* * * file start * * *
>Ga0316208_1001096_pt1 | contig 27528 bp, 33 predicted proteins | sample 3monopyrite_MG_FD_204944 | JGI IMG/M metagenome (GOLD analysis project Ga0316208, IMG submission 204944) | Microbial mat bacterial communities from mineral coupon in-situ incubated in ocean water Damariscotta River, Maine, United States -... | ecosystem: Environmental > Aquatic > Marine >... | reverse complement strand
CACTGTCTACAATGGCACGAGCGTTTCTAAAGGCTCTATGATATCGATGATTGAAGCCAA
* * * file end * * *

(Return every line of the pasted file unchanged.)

>Ga0316208_1001096_pt1 | contig 27528 bp, 33 predicted proteins | sample 3monopyrite_MG_FD_204944 | JGI IMG/M metagenome (GOLD analysis project Ga0316208, IMG submission 204944) | Microbial mat bacterial communities from mineral coupon in-situ incubated in ocean water Damariscotta River, Maine, United States -... | ecosystem: Environmental > Aquatic > Marine >... | reverse complement strand
CACTGTCTACAATGGCACGAGCGTTTCTAAAGGCTCTATGATATCGATGATTGAAGCCAA